Tuesday, August 6, 2019
A multidisciplinary consortium at the U of M is doing groundbreaking work in the emerging field of neurorobotics.
Kinesiology professor Jürgen Konczak, PhD, director of the Human Sensorimotor Control Laboratory, is one of three leaders of the Neurorobotics Research Consortium. Each has a distinct but compatible view of the application of robotics to neuroscience, and they gather regularly to discuss advancements in the new field and identify projects to work on. One of their goals is to make the U of M a leading epicenter for research and development in the field.
The group’s founder, Andrew Grande, MD, assistant professor in the Department of Neurosurgery, is also involved in the Brain Aneurysm Research Consortium at the U of M. The other member is Tim Kowalewski, PhD, assistant professor in Mechanical Engineering.
Potential projects range from exploring the use of robots that assist with neurosurgery to using robotic devices for neurological rehabilitation. The Consortium has the potential to bring together academics whose paths normally would never intersect.
The Consortium recently invited Jeff Krichnar, PhD, professor of Cognitive Sciences at University of California-Irvine, to speak. He heads the Cognitive Anteater Robotics Laboratory at UCI. “I like to get opportunities to talk about what we do and learn about what others are doing,” he said. “Seeing the integration of the medical school with engineering on campus was wonderful.”
Read more about the Consortium here.
Aug 2, 2019 : Jürgen Konczak, PhD, professor in the School of Kinesiology and lab director of the Human Sensorimotor Control Laboratory (HSCL), is the principal investigator on a grant from the National Science Foundation as part of its Program for Innovation. This program promotes the translation of technology developed in university laboratories to a marketable product. The HSC […]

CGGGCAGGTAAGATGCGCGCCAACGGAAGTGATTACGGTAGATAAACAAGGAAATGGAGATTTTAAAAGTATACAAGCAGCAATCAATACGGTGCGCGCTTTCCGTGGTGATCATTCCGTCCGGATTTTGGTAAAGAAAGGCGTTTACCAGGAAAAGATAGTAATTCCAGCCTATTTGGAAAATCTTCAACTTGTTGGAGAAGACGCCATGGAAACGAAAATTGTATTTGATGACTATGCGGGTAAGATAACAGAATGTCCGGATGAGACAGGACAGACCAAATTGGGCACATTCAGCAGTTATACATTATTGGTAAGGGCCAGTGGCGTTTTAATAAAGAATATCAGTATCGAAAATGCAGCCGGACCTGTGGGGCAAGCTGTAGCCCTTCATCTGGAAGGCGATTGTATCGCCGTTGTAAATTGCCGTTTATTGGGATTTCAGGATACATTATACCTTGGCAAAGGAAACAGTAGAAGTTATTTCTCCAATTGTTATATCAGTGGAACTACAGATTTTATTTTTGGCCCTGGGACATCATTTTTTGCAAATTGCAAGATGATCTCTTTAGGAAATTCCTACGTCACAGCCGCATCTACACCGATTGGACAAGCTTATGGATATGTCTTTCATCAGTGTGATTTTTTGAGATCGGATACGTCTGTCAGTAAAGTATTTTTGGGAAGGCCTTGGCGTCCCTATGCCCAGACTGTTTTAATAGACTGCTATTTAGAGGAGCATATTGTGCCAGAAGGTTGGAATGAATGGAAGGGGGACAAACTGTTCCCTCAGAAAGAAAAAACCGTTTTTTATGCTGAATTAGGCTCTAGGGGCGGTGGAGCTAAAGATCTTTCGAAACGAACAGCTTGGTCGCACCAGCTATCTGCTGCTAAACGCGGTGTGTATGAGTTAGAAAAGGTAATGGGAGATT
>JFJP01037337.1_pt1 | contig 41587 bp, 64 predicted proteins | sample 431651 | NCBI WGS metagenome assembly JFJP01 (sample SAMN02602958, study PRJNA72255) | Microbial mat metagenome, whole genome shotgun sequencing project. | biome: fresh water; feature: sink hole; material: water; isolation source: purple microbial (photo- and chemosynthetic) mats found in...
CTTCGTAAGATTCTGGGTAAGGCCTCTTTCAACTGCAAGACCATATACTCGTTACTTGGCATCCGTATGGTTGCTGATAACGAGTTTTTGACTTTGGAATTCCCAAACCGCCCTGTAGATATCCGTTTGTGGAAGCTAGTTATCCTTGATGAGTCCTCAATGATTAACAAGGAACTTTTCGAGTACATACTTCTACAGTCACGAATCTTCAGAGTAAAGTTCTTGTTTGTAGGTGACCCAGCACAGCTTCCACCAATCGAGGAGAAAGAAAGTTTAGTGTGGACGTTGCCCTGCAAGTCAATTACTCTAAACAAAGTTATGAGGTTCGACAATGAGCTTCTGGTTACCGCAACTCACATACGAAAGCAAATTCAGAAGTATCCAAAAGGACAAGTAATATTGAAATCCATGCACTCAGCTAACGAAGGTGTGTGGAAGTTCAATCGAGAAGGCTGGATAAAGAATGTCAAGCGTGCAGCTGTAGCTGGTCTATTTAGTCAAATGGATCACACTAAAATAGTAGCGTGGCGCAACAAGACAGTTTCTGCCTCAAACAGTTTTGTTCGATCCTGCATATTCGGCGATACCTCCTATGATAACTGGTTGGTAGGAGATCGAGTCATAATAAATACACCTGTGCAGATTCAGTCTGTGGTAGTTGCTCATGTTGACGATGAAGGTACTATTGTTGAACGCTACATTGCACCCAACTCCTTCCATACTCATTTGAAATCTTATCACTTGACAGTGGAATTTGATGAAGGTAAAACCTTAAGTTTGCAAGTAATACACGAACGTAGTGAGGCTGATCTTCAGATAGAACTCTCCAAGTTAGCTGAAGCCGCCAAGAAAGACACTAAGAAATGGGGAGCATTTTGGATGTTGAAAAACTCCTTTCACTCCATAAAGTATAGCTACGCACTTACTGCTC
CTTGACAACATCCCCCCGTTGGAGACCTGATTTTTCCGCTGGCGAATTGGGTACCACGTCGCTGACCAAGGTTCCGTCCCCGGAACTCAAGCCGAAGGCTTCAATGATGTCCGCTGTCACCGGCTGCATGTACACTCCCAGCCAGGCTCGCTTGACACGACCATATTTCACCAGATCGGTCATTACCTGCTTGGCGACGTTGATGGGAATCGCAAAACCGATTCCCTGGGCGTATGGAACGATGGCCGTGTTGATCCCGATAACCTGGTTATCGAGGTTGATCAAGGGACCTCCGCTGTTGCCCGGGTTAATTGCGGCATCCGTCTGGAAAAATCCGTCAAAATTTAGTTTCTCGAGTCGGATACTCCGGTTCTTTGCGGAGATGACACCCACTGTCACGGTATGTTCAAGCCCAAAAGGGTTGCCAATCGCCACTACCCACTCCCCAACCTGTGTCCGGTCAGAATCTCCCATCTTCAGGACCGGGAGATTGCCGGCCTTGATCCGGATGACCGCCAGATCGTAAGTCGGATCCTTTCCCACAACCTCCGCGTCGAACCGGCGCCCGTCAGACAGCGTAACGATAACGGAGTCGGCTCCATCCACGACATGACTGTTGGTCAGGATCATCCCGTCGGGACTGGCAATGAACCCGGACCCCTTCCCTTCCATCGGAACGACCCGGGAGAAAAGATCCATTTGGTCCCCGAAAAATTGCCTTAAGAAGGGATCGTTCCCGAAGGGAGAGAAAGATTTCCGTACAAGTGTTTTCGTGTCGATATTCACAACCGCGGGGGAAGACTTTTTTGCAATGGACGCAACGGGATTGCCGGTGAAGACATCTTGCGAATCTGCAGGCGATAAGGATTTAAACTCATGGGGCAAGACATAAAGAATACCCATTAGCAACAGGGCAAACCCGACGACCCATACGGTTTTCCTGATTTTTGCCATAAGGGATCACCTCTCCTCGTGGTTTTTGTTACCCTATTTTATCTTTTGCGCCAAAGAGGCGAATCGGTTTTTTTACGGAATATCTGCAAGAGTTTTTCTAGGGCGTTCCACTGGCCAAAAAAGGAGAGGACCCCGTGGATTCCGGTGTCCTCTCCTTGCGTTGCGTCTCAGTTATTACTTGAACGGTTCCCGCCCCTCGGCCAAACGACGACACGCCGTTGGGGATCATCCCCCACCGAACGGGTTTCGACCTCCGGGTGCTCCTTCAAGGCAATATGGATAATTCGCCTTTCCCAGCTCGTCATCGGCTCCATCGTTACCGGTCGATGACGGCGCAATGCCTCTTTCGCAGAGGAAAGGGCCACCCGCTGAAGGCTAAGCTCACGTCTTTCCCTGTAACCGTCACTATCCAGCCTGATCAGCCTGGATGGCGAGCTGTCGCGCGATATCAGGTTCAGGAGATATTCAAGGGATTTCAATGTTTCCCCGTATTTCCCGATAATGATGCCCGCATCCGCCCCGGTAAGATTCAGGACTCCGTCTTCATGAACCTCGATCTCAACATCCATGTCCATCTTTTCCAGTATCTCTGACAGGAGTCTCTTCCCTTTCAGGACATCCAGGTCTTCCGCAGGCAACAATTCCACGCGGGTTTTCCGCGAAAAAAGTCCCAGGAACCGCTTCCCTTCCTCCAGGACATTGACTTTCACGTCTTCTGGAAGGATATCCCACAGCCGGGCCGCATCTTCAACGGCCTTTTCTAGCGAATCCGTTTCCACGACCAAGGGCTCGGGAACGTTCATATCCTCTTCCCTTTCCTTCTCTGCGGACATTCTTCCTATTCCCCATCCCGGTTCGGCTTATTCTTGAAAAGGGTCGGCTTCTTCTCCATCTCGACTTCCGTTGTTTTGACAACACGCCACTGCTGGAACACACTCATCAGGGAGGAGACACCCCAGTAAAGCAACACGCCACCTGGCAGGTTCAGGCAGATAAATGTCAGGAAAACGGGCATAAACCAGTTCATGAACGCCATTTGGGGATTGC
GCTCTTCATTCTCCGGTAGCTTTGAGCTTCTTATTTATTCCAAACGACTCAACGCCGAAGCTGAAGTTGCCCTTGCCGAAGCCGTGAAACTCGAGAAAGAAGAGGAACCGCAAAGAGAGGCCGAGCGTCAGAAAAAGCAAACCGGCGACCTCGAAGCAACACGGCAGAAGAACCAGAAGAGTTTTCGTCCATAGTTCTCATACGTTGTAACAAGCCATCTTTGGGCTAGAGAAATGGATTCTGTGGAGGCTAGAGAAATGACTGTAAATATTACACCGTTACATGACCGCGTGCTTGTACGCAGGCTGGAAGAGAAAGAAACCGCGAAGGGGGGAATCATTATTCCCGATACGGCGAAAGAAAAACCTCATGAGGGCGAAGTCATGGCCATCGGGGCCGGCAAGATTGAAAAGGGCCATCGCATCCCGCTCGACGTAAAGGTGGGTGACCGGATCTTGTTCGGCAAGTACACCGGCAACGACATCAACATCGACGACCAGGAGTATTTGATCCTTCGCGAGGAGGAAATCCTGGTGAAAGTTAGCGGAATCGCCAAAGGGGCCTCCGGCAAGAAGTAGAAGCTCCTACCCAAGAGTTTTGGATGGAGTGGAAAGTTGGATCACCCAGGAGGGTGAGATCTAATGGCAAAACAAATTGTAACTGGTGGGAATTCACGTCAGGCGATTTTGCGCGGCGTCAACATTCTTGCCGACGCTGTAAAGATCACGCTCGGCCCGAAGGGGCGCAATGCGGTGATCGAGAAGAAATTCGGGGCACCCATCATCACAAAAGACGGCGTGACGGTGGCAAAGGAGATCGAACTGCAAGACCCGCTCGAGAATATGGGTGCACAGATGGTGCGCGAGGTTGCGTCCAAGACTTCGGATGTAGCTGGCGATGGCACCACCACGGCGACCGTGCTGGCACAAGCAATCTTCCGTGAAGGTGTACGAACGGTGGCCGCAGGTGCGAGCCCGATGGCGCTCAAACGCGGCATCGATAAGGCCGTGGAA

Jun 28, 2019 : The Human Sensorimotor Control Laboratory received a $50,000 award from the National Science Foundation to participate in the national NSF Innovation Corps program. The purpose of this grant is to move forward the translation of a technology developed in the lab to treat a voice disorder called spasmodic dysphonia (SD). SD causes a permanent hoarse […]
Jun 18, 2019 : Jinseok Oh, doctoral student in the School of Kinesiology and member of the Human Sensorimotor Control Laboratory, recently presented a research proposal at the Advanced Technology Institute’s Nonlinear Methods for Psychological Science Conference about the influences of the virtual reality environment on gait. The conference, hosted by the American Psychological Association, was held at the […]
May 17, 2019 : Arash Mahnan, PhD student in the School of Kinesiology, received a runner up award in the 2019 Walleye Tank Competition, Junior Anglers category, for his pitch about the medical device he is developing in the Human Sensorimotor Control Lab. The device is a non-invasive neuromodulation medical device for treatment of the voice disorder spasmodic dysphonia […]
May 15, 2019 : Chris Curry, Kinesiology doctoral candidate and member of the Affordance Perception-Action Laboratory, has been awarded a $1000 NSF Research Trainee Mini-grant for lab equipment. The lab equipment will be used for two research projects that focus on Virtual Reality (VR). One project is related to Curry’s dissertation research, which involves investigating ways to potentially mitigate […]